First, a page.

AAJ: What's the idea behind Zlust? Is there a strict concept behind it?

DE: Project Zlust doesn't have a strictly-determined concept nor a specific style or a genre and an instrumentalism where everyone should strictly play a piece the way it is written and period. This is material that constantly evolves and is subject to changes. Things have changed since the period we first started working and during the coming period I think things will change even more. Lately, we cannot neglect jazz culture, since jazz music has played an enormous part in the process of our maturation. All of these aspects and influences are forcing us to work on different projects. It's some sort of inner desire for all of us, since everyone is a world of its own. Each of us has his own film in his head and an ego, and when you put these strands together, you leave something or throw away other, but the end result is something incredible. There is a strange chemistry that bonds us together. There is a strange mixture of energies, where complications are occurring...

AAJ: And the result of that is...?

DE: Thank God, it results in music, something that people can listen to. It's not always easy, but sometimes it's too easy. Sometimes it demands more effort, more work, and more consideration of what should be done. Sometimes it happens that you have and idea, where the concept shows up immediately and you do the arrangement right away. There is something intangible that keeps us together as a band.

AAJ: To me it's interesting that this collective has an imagination that really doesn't know of any stylistic limitations.

DE: I don't think anyone should allow having limitations at all, especially when it comes to their imagination. What is interesting for us as people, although we live in Macedonia, is that we are all of different nationalities and we all carry our cultures within ourselves, things like where you grew up, the families, and we carry these things that were given to us by our ancestors in our genes. When you put together all these things something wonderful and significant happens. We feel enormous joy when we play or work together since I don't know how we can function together if we did something else. As musicians we have played with all of the greatest musicians in Macedonia and abroad.

The most memorable was when we played with trumpeter Greg Hopkins. Me and Bejkov had an opportunity to play with him and Toni Kitanovski, at the Universal Hall, which was a memorable and wonderful experience for us. It is pure joy when you work with a genius like Hopkins, who is also a professor of composition at Berkley. We had one rehearsal prior to the gig but the feeling was as we had played together all of our lives. This is one of the virtues that these old masters have. They are excellent psychologists. He will talk to you first and after the first tune played together, he will know what you are capable of, how talented you are, how much you know and what your technical capabilities are like. Then, in a very indirect way, through his energy, he inspires you to give more in order to play up to your abilities, so the end result could sound as it should.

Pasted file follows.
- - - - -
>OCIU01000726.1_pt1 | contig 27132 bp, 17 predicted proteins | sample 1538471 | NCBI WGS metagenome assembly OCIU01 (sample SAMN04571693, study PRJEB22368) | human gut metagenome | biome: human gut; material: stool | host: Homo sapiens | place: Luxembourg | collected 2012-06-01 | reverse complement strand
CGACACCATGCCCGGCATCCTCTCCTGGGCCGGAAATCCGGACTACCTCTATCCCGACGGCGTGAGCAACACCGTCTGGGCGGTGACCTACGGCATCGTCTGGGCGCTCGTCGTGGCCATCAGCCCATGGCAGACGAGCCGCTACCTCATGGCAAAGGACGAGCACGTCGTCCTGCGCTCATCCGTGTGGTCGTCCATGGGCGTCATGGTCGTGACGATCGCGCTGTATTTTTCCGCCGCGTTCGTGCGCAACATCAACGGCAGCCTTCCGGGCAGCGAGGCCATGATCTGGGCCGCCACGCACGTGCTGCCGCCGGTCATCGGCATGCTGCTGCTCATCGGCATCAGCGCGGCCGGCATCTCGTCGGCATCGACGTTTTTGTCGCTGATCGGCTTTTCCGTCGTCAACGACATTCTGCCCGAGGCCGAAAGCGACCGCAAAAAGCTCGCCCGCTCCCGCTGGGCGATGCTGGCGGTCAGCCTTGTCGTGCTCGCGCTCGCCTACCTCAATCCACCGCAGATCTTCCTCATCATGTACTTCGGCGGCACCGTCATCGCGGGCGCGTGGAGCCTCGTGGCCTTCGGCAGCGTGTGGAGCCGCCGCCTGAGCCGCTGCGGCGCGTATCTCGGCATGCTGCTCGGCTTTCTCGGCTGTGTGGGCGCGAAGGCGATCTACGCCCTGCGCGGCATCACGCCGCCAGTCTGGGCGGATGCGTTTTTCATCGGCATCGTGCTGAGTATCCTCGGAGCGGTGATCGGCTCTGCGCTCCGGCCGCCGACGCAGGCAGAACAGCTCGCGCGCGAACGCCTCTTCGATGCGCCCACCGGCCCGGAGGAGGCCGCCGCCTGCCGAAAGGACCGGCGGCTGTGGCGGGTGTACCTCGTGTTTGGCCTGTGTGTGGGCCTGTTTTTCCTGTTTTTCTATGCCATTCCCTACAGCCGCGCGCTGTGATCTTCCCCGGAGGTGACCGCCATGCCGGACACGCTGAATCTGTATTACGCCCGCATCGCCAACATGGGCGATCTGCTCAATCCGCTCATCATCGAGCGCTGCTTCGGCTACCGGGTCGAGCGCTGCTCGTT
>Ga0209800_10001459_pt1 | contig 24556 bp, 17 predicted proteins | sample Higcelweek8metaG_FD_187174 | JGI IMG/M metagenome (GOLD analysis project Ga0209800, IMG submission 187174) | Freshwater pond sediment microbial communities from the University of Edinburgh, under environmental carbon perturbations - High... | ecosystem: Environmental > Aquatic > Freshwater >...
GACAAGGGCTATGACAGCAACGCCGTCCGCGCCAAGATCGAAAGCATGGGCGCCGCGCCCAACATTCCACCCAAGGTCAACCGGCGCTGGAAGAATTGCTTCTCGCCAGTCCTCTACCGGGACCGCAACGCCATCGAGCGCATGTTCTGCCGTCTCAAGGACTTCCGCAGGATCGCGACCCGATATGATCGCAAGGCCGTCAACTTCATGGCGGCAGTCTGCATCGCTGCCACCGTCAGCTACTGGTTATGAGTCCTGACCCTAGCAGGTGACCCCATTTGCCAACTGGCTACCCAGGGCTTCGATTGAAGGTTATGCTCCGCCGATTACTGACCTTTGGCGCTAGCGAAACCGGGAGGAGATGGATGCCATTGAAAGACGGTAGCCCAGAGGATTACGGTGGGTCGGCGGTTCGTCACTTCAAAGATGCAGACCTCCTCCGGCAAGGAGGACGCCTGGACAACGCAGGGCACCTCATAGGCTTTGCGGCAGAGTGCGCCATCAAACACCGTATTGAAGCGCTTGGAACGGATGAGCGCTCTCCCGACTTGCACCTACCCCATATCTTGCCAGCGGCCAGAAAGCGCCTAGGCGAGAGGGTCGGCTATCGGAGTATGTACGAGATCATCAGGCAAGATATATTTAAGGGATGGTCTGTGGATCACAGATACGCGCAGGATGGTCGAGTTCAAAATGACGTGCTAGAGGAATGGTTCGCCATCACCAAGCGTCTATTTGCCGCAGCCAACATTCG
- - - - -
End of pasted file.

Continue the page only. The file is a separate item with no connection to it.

AAJ: Tell me about the work you did with prof. Nikola Kodzabashia. Last year The Reveries of the Solitary Walker, which was performed by Zlust, was voted as album of the week by BBC Radio 1.

DE: We have been great friends with Nikola Kodzabashia much longer before he moved to London. We had a project in the past called Alshar. In the meantime, we communicated a lot with him and he hinted that he wanted to work with us. We were happy to accept, and the conditions were suitable since we have our own studio, which means thing would go smoothly. He came from London; we had 2-3 sessions in the studio including other musicians like Aleksandar Pop Hristov (Achek), and a saz player, Sheazair. To this very day I never found out his last name. Not even Gazmend, who brought him, knows it. It all happened very spontaneously. Nikola had some ideas, he presented them, we listened, played them and some interesting things occurred. I even sing on one composition, "Ave Tatho."

In general, Kodzabashia is both a great musician and an organizer. He has a genuine sense and concept for organizing the sound and the musicians as well, and he did those things very smoothly this time. In the end, he took the best performances and packed them into this release. The reaction was great since the album won many prizes, received rave reviews around the globe, and we were happy that we were part of that. Most of it was recorded in our studio that at the time was located at Makoteks. The place was so small that it was already too tight when 10 people were inside. I remember a sad moment when Miyo broke his bow. We really didn't have much space there. The concept of Reveries was based upon a Byzantine theme (The Hymn of the Virgin Mary). The approach we took is something typical for the chalgia music where you are given a theme and it's up to you where you will take it.

Continue: Part 2